We have specific factors, in the state of Rhode Island, which the court considers in matters of relocation. Some of the factors considered are each parent’s relationship with the children and the children’s relationship with siblings, grandparents, extended family and friends. The court would also consider the age and the needs of the children and the impact that the relocation would have on them emotionally. The judge would consider the effect of the relationship that the child has with the nonrelocating parent and whether suitable visitation arrangements can be made. The court will also consider the child’s reasonable preference, regarding which parent he or she wants to live with.
In Rhode Island, there is no certain age at which a child can choose which parent to live with. A reasonable preference will be considered. Another thing that the court will consider is whether there is a reason to believe that the parent who is seeking relocation of the child is doing so to interfere with the other parent’s relationship with the child. Are they willing to foster a good relationship between the child and the nonrelocating parent? If they’re allowed to move, what is their willingness and ability to do that?
The court will always consider whether or not the relocation will benefit the child’s quality of life, financially, emotionally, and from an education standpoint. Finally, they will look at why the parent is seeking to relocate with the child. Are they going to be earning a better living? Will the child have access to more relatives to love them? All these issues are weighed, carefully.
If Relocation Is Approved, Will The Custody Order Be Revised By Considering Things Like Transportation Costs, Etc.?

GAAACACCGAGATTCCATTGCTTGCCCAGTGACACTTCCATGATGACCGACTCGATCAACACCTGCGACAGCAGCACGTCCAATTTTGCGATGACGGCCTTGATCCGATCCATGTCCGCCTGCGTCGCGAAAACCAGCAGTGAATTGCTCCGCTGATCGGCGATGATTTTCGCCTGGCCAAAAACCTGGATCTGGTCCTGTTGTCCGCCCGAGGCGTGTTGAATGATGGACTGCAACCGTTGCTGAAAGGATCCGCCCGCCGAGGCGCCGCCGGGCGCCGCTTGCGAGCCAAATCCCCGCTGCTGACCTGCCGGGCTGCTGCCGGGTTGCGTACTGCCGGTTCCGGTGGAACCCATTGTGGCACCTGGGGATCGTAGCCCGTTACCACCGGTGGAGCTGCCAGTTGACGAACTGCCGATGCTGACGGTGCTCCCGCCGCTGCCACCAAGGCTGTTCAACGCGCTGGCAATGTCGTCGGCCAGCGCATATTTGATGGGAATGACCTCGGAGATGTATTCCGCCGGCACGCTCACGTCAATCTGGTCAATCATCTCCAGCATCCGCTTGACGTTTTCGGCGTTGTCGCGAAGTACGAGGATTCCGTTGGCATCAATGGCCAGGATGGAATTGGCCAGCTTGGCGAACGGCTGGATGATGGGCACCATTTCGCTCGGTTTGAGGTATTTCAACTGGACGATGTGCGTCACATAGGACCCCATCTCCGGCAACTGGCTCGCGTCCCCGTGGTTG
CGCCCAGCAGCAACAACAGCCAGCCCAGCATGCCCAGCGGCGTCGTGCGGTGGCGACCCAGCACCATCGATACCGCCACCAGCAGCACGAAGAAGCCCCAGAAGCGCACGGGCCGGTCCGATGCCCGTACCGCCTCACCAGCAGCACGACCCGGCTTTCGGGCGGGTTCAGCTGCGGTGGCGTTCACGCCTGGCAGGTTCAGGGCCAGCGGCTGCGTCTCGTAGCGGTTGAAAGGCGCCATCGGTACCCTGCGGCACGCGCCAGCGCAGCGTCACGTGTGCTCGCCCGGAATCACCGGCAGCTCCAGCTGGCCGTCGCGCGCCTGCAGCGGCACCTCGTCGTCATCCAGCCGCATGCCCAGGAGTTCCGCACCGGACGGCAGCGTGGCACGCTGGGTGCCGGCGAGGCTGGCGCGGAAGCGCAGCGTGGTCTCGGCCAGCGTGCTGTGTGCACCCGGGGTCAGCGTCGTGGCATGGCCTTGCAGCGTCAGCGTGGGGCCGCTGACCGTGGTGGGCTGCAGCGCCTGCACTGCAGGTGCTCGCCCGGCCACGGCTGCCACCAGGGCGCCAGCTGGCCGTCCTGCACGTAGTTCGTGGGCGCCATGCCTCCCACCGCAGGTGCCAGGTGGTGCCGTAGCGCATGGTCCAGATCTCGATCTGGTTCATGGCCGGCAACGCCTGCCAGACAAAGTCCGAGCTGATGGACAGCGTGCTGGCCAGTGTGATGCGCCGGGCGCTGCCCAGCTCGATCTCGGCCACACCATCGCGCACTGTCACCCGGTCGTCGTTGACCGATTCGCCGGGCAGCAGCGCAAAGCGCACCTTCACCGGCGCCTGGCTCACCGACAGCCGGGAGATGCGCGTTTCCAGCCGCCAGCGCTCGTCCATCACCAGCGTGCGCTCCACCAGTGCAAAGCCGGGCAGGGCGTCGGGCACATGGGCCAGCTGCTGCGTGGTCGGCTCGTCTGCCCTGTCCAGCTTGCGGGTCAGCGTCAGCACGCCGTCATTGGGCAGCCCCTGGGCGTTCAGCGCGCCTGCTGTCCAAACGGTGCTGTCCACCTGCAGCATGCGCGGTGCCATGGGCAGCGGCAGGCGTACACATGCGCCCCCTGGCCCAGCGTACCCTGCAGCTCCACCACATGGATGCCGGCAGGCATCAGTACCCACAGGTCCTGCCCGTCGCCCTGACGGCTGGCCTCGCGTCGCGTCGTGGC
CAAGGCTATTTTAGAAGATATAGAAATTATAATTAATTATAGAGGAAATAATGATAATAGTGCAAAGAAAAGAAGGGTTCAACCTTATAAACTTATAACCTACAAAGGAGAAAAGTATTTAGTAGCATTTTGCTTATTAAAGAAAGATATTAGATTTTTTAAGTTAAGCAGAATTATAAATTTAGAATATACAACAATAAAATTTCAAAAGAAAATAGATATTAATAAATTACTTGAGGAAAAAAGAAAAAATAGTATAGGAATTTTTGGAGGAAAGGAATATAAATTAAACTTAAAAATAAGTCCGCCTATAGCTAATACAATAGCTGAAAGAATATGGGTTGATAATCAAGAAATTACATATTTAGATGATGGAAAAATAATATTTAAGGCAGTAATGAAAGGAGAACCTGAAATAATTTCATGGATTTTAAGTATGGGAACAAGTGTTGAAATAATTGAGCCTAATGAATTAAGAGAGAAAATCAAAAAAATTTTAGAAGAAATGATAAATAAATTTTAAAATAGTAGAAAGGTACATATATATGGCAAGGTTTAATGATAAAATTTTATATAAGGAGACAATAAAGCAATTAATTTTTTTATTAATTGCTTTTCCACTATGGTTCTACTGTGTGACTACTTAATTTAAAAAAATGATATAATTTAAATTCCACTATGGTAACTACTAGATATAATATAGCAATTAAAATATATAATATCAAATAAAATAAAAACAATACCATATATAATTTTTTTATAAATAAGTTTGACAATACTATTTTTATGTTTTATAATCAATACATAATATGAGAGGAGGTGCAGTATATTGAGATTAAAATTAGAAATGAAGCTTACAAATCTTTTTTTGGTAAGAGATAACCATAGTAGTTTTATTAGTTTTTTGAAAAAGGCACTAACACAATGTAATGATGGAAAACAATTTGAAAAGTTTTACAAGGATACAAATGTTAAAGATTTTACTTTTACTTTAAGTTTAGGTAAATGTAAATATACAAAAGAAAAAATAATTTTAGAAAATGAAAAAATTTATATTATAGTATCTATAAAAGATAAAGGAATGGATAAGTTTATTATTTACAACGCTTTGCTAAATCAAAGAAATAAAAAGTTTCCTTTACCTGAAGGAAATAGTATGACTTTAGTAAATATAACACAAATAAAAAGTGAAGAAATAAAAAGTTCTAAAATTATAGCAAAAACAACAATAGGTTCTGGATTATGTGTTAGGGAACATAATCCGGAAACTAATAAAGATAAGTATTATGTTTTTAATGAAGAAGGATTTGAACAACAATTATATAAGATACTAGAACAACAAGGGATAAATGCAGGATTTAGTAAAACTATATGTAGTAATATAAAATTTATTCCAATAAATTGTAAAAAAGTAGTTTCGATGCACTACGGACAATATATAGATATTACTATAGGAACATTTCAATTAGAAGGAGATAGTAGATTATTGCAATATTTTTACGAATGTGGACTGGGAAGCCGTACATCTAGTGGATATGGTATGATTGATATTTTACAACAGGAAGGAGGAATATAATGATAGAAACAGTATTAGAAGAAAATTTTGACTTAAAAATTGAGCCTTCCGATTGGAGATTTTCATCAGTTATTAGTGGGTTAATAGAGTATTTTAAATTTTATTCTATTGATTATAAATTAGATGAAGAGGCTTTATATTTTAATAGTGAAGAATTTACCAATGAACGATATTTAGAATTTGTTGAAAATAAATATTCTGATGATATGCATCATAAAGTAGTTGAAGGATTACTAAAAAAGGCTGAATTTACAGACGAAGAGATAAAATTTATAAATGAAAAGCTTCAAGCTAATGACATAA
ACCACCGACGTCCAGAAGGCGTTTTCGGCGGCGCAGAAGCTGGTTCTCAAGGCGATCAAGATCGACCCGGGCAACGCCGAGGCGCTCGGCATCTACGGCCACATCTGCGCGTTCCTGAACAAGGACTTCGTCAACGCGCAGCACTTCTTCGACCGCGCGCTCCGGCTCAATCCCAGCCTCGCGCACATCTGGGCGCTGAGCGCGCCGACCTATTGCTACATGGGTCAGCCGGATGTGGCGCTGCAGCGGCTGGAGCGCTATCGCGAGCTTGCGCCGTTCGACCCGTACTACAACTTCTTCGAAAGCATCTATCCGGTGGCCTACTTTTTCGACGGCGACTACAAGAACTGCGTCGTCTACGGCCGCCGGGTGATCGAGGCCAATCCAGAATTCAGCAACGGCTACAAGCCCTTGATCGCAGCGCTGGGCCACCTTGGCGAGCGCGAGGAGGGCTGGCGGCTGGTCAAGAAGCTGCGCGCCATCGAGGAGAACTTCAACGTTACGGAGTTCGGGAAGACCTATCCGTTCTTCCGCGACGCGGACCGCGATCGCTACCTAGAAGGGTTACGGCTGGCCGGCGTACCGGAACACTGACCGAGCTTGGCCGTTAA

When the court becomes involved, we really try to negotiate these agreements rather than have contested trials or hearings. There is an enormous benefit to trying to mediate agreements between parties so that they feel like they have some control over what’s going on. If that happens, then one of the things that is often negotiated is a credit against child support for the nonrelocating parent to be able to travel to visit the children. Usually, agreements can be reached. If they can’t, then the judge will make a decision and he or she can certainly take costs into consideration when rendering their decision.
What Happens If An Agreement Cannot Be Reached In Mediation?
If an agreement cannot be reached in mediation, then the case will eventually go to a contested trial, where the court will consider a report from a guardian ad litem. The judge will hear from both sides and consider any evidence and any witnesses that the parties want to present. A trial will ensue, where the judge will have to make the decision, and courts don’t like making those decisions. They really try to encourage the parties to make these decisions for their own children because they know that the people who are best suited to make those decisions are the parents. However, if the parents ultimately cannot, the judge will have no choice but to make the decision for them.
Our senior attorney, Veronica Assalone, is proficient in Spanish, French, German, Italian and American Sign Language. Our office assistant speaks Spanish.
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